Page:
• In addition, the manual red “intake” valve should be closed.
  • An area needs to be cleared to allow access to the valves, to connect a cryogenic hose and vent the gas at a safe distance. This cryogenic hose has to be brought to the scene (under police escort).

  • The cryogenic hose needs to be connected to the vent connector of the tank in order to release the pressure using the grey manual vent valve.
  • Cold-resistant gloves should be worn due to possible exposure to the extreme low temperatures of LNG when disconnecting.
  • Dismounting the tank is only justified after the above measures have been taken.
  • After dismounting the tank, pressure can be further released in a safe place.

 

 

Photo: disconnected tank. Photo BFM
Photo: disconnected tank. Photo BFM

 

Pressure release and dismounting the tank:

Releasing the pressure and dismounting the tank proves difficult because of poor access to the valves/vent connector and the back mounting plate.

After disconnecting the LNG tank, pressure was further released in a more suitable place.

After towing, the road was re-opened.

 

Photo BMF
Towing of the vehicle after the HazMat intervention was finished. Photo BMF

 

 

Detail of intact marking

Recommendations:

Recognition of drive system(s)

Upon arrival, the type of drive system was not immediately visible from a distance. This was partly due to the raging fire.

The marking on the tank was added by the supplier of the tank itself.

It had a reference to the UN Number 1972, meaning:

METHANE, REFRIGERATED LIQUID OR NATURAL GAS, REFRIGERATED LIQUID, with high methane content.

 

The intact marking on the tank was too small to be noticed form a distance and during a raging fire.

 

However, the marking was too small to allow detection from a distance (and during a raging fire).

However, the marking was still intact after the fire had fully developed, which is interesting because this is often used as an argument not to provide markings.

This incident proves the contrary; the markings do survive intense fire.

 

 

CTIF proposal for standardised markings on an LNG powered vehicle.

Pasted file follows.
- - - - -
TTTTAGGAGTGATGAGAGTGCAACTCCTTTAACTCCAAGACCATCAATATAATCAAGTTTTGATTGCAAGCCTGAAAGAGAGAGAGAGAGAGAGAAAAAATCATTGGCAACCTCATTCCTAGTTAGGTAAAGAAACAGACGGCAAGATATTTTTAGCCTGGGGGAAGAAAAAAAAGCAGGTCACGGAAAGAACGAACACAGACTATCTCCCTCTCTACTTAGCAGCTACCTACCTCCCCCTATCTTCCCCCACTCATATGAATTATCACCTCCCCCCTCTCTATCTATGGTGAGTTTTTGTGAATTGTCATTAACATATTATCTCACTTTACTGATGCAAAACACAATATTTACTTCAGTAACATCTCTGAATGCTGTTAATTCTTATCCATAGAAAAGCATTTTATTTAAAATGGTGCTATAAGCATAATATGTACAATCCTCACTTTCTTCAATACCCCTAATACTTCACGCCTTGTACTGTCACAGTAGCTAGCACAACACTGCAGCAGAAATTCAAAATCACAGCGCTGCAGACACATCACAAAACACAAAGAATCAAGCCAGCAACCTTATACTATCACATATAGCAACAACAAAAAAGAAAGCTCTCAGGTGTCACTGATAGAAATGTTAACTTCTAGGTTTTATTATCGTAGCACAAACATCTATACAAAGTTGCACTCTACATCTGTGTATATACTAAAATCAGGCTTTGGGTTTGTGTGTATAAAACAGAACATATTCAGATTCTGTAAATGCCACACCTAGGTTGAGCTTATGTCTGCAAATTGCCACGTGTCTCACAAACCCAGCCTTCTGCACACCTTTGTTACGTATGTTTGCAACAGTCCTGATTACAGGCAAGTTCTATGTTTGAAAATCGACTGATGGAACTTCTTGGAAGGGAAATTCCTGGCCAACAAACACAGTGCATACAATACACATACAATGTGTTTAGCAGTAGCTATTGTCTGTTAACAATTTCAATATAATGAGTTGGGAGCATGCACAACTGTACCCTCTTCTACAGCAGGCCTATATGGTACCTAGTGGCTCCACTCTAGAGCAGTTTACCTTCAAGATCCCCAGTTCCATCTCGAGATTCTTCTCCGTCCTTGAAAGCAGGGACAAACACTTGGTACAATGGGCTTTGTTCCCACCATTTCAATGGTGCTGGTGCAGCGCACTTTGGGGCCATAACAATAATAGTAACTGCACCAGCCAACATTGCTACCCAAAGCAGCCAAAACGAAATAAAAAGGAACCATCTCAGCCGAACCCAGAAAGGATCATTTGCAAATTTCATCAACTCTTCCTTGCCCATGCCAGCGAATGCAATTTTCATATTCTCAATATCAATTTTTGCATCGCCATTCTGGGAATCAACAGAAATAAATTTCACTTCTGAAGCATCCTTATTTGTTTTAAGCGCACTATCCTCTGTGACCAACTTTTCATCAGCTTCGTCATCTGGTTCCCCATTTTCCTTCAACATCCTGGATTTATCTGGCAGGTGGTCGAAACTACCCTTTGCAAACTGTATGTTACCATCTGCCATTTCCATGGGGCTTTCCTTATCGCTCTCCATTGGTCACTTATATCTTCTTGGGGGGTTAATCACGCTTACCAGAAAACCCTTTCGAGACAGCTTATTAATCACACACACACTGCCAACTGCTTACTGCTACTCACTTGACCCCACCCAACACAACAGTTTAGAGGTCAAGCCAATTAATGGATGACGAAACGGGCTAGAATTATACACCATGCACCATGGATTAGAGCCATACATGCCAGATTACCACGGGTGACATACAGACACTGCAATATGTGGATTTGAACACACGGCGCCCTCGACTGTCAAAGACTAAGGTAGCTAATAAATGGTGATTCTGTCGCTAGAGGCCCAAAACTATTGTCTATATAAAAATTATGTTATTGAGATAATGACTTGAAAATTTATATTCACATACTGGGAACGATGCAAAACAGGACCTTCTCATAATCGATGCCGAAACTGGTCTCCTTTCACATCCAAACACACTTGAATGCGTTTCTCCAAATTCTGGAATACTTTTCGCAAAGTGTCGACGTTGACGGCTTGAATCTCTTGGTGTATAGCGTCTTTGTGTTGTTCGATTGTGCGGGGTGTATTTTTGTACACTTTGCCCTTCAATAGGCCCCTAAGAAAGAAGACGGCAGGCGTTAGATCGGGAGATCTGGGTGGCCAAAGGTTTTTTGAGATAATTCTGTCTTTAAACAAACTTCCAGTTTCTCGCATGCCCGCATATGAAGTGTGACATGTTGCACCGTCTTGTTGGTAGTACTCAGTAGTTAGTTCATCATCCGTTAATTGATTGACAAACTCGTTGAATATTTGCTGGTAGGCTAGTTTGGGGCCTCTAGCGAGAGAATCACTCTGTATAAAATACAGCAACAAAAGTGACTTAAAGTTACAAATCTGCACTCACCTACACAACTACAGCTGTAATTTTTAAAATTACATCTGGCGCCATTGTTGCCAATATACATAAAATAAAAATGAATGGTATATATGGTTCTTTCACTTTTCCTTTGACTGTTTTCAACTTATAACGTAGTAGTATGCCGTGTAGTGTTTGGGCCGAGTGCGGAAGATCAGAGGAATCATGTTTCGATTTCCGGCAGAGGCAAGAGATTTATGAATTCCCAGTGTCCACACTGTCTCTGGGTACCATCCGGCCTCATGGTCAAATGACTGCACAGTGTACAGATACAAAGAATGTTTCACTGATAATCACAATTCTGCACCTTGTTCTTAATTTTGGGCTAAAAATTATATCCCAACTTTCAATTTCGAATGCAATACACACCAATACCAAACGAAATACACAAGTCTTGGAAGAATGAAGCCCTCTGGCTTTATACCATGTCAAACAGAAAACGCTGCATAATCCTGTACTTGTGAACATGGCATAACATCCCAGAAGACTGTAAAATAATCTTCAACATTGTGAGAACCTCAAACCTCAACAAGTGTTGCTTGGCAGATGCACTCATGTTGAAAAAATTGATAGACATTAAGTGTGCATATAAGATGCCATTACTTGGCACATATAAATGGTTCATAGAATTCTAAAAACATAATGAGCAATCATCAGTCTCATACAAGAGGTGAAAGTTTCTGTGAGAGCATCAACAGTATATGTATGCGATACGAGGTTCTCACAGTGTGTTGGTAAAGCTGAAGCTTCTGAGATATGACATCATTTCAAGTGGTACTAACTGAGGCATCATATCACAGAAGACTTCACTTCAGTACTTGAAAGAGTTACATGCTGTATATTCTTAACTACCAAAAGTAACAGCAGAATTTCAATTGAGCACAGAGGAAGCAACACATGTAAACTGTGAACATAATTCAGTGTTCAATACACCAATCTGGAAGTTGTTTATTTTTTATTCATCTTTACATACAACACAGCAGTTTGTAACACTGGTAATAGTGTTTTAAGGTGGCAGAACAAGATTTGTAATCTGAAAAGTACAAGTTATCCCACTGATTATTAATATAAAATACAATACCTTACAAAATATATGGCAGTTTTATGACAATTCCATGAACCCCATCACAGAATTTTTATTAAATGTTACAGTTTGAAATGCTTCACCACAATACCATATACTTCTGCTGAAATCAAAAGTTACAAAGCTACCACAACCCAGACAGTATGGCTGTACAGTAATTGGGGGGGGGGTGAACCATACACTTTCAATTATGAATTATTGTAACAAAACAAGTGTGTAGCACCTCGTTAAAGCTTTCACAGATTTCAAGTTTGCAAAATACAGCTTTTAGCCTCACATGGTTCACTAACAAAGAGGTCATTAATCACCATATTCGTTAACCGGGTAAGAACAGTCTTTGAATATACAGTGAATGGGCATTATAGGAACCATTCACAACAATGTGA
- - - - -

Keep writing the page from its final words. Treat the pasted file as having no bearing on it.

Markings

    All trucks should bemarked in accordance with ISO 17840 part 4; a new ISO standard for non traditional power system vehicles which CTIF has been instrumental in creating, together with ISO and Euro NCAP.

    Pictograms should be fire-resistant and reflective.

 

  • Markings on the truck: the drive system(s):
  • Front of truck cabin;
  • Back of truck cabin;
  • Both sides of truck cabin

 

CTIF Proposal for markings on the side of the LNG powered truck.
CTIF Proposal for markings on the side of the LNG powered truck.

 

PLEASE DOWNLOAD THE FULL, NON ABBREVIATED ARTICLE for more recommendations on CTIF proposed ISO standards for non traditional powered vehicles.

Note: ISO 17840-4 is info specifically intended for first and second responders

This mustn't be confused with EN 16942.

 

Complete set of ISO 4 symbols

 

 

About RETEX or Return of Experiences:

RETEX comes from an old French term, Le retour de l'expérience, meaning:  "The Return of Experience".

The term RETEX has been in use on Belgium for some time, and is slowly becoming more known internationally.

RETEX is a specific way of sharing Lessons Learned through a formula of breaking down what happened, what went right, what went wrong, and what emergency services anywhere can learn from a particular incident.

RETEX is typically shared as a written document with photos, diagrams and drawings as illustrations, but could also include videos, or be in the form of an educational style video.

CLICK HERE to read recent RETEX articles.

No matter how old or new vehicles are, no matter how new the technology is, accidents will happen. The key task of any emergency responder is to help the public as best they can when things go wrong. But the responder equally wants to return home safe and sound after such intervention.

Because technology is rapidly evolving, it isn't easy to keep up to date with all the evolutions and innovations.  They can make interventions very different and complex, both for volunteers and professional firefighters.

Emergency services aren't consistently consulted or informed when new technology is introduced. As a result, emergency services may not be able to respond appropriately. When they don't, incidents get a lot of negative attention through social media nowadays.

Therefor it is important for all the information that currently exists and may be overwhelming, to be structured and standardised into concrete tools each emergency responder can use.  It goes without saying that close collaboration between all stakeholders such as manufacturers, consumers and government, is needed to achieve this.

International contact and exchange of knowledge can help to ensure incidents are investigated thoroughly and lead to lessons learned or return of experience’.

Integrated training and constant practice regarding emergency response can ensure public safety in incidents involving new forms of technology.